Covid-19: Immune response hampered by low availability of ketone bodies

Juli 26, 2022

picture: AG Wilhelm / University Clinics Bonn


Supply of T-cells with adequate energy carriers deficient in patients suffering from Covid-19

In Covid-19 patients, the metabolism produces energy-rich ketone bodies in insufficient amounts. However, these energy carriers are needed by both helper and killer T-cells in order to fight the virus effectively. Perhaps this finding explains why some people become much more seriously ill than others. A study led by ImmunoSensation2 member Prof. Christoph Wilhelm at least points in this direction. The results have now been published in the journal Nature. They also give hope for new therapeutic approaches.

Infections often are accompanied by a loss in appetite. The consequence is a reduced supply with carbohydrates, which induces a metabolic switch towards fat burning. In this, ketone bodies generated from Acetyl-CoA, provide a high energy source, helping our bodies cope better with pathogens.


At least that is what the results of the current study suggest. "We found that patients with viral flu produce ketone bodies in large quantities," explains Prof. Dr. Christoph Wilhelm from the Institute of Clinical Chemistry and Clinical Pharmacology at the University Hospital Bonn. "In contrast, we saw little increase in Covid-19 patients, at least in those with a moderate or severe course."


It was furthermore noticeable that those infected with the coronavirus had lower levels of cytokines in their blood. This was especially true for interferon-gamma, secreted by helper T cells in order to recruit macrophages and further immune cells to the site of infection. For this, however, the helper T cells apparently require an adequate supply of ketone bodies. If this is missing, they produce less interferon-gamma. Moreover, the helper cells then die earlier.


Ketone bodies make immune system more powerful


The researchers also saw similar effects in another important group of immune cells, the killer T cells. "They too require ketone bodies to function well and effectively eliminate the virus," says Dr. Christian Bode, lecturer at the Department of Anesthesiology and Surgical Intensive Care Medicine at the University Hospital Bonn. Apparently, the ketone bodies cause a certain metabolic pathway to be activated in the immune cells. This not only ensures improved energy production, but also provides molecules needed for interferon production.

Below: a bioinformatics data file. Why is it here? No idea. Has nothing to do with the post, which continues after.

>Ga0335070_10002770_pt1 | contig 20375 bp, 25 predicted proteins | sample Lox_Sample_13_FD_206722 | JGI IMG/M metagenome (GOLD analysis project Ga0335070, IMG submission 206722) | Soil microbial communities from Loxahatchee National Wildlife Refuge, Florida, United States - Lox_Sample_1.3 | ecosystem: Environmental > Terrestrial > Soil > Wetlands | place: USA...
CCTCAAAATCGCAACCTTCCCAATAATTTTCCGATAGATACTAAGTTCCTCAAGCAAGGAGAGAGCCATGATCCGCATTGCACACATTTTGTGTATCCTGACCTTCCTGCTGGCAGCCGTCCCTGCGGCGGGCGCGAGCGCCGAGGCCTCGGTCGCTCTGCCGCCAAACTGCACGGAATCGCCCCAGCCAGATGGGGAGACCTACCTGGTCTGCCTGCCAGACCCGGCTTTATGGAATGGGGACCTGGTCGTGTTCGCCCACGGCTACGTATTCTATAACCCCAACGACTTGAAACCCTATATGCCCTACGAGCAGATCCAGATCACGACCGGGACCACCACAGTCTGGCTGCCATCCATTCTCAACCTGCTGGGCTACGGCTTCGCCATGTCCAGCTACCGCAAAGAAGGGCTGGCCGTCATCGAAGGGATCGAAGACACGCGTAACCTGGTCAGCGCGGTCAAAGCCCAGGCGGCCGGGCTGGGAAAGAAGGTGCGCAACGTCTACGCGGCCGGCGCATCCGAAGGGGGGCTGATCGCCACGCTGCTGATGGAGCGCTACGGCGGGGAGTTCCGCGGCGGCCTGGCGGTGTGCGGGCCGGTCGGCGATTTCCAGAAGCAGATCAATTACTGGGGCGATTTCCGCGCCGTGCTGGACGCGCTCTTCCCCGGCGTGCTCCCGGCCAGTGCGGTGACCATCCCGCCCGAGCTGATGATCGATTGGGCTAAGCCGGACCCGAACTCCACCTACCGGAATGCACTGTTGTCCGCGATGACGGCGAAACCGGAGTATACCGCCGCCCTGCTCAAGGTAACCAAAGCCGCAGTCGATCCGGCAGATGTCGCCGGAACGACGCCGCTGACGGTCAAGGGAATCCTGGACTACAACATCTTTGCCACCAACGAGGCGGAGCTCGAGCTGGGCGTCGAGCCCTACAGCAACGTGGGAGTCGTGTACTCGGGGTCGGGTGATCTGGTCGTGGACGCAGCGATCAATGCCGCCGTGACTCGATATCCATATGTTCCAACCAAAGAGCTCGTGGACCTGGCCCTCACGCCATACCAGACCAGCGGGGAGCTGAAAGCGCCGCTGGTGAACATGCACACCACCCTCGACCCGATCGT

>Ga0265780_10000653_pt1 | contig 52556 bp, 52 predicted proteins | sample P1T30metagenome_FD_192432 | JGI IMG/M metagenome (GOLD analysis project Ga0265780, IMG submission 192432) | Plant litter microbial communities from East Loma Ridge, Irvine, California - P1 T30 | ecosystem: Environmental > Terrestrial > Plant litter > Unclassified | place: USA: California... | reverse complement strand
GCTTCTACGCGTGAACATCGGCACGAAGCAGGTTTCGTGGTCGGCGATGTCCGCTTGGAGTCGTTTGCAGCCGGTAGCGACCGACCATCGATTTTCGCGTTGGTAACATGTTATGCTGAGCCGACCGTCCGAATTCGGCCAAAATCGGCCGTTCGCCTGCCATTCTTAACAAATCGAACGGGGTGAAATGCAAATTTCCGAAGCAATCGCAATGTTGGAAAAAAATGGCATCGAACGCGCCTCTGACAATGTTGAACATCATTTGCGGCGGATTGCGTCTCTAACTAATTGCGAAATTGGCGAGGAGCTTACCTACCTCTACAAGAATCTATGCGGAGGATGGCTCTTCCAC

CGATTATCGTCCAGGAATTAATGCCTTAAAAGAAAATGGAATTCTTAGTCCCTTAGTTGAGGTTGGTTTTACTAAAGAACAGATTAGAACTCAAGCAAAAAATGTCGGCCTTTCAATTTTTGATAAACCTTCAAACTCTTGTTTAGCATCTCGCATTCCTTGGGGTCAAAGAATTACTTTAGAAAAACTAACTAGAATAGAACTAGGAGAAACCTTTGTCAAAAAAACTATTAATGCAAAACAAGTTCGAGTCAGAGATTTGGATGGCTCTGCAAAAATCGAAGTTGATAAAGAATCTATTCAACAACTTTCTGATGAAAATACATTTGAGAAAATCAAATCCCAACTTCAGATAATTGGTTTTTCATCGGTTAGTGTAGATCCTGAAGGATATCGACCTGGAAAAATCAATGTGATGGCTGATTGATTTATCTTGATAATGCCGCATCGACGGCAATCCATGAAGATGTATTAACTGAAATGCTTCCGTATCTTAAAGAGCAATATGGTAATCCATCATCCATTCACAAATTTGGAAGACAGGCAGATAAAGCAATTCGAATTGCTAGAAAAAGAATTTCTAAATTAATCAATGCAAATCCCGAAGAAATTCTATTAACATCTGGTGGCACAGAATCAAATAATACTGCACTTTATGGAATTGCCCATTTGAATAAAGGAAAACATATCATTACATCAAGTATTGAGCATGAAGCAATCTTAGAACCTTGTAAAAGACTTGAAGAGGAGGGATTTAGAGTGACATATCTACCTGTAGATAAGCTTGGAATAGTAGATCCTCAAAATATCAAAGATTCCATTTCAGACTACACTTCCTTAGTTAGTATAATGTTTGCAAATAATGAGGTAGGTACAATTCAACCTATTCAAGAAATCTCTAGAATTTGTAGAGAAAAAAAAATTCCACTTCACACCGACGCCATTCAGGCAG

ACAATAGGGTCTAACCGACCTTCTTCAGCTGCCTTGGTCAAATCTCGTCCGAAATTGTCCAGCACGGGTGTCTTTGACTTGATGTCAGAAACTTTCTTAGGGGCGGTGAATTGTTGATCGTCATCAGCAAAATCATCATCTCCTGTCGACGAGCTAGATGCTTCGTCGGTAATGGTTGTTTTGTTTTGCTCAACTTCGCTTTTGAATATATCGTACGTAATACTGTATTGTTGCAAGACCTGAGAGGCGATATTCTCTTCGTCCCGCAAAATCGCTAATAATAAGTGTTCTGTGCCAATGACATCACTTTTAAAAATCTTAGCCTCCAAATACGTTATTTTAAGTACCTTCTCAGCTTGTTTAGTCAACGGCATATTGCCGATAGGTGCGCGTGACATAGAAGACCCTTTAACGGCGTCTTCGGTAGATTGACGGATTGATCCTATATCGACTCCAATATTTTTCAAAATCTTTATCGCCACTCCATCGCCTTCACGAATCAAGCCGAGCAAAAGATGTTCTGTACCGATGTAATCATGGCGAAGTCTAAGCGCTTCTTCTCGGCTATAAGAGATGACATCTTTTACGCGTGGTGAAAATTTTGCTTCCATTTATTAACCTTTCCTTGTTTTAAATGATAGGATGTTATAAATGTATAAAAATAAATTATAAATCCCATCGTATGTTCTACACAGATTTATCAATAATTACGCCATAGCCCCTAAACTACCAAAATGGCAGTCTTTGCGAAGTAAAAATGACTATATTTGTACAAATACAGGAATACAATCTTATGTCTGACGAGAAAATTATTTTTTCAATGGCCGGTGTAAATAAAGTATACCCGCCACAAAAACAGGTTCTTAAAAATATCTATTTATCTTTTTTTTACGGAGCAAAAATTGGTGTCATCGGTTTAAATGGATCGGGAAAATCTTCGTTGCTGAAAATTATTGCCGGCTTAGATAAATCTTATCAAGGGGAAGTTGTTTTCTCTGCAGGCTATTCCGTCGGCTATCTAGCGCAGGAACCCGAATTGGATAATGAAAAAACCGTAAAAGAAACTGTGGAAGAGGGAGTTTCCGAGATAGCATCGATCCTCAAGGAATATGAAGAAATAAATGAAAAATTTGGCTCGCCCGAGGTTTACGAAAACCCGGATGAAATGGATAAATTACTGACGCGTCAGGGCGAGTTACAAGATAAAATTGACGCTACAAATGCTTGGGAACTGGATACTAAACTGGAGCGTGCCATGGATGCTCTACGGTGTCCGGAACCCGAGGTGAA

"Without an adequate supply of ketone bodies, on the other hand, the killer T cells and helper T cells show signs of exhaustion," Bode explains. "In this depleted state, they can no longer perform their function adequately." However, the researchers were able to revive the immune cells by placing sick mice on a ketogenic, or low-carbohydrate, diet or by administering ketone bodies directly. The animals were then better able to eliminate the virus. They also developed significantly less lung damage.


Hope for new treatment options


The results therefore also give hope for new treatment options. "It may be possible to increase the clout of the body's defenses by making specific dietary changes," Wilhelm says. "Further studies must now show whether this really works." The researchers expressly advise against self-experimentation with dietary supplements or diets, which could do more harm than good.


The new findings could also be relevant in other infections. In the medium term, they may even contribute to new strategies to help the body fight tumors.


Participating institutions and funding:

In addition to the University Hospital and the University of Bonn, the TU Braunschweig and the University Hospitals of Hannover, Zurich, Nijmegen and Essen were involved in the study. The study was funded by the German Research Foundation (DFG), the German Federal Ministry of Education and Research (BMBF), the European Research Council (ERC), and the Netherlands Organization for Scientific Research (NWO).



Fotios Karagiannis, Konrad Peukert, Laura Surace, Marcel Michla, Fabian Nikolka,
Mario Fox, Patricia Weiss, Caroline Feuerborn, Paul Maier, Susanne Schulz, Burcu Al, Benjamin Seeliger, Tobias Welte, Sascha David, Inge Grondman, Aline H de Nooijer, Peter Pickkers, Jan Lukas Kleiner, Marc Moritz Berger, Thorsten Brenner, Christian, Putensen, Bonn COVIMMUNE Consortium, Hiroki Kato, Natalio Garbi, Mihai G. Netea,Karsten Hiller, Katarzyna Placek, Christian Bode & Christoph Wilhelm; Impaired ketogenesis ties metabolism to T cell dysfunction in COVID-19; Nature;



Prof. Dr. Christoph Wilhelm

Institut für Klinische Chemie und Klinische Pharmakologie

Universitätsklinikum Bonn

Tel.: +49 (0)228/287-51721

E-Mail: cwilhelm(at)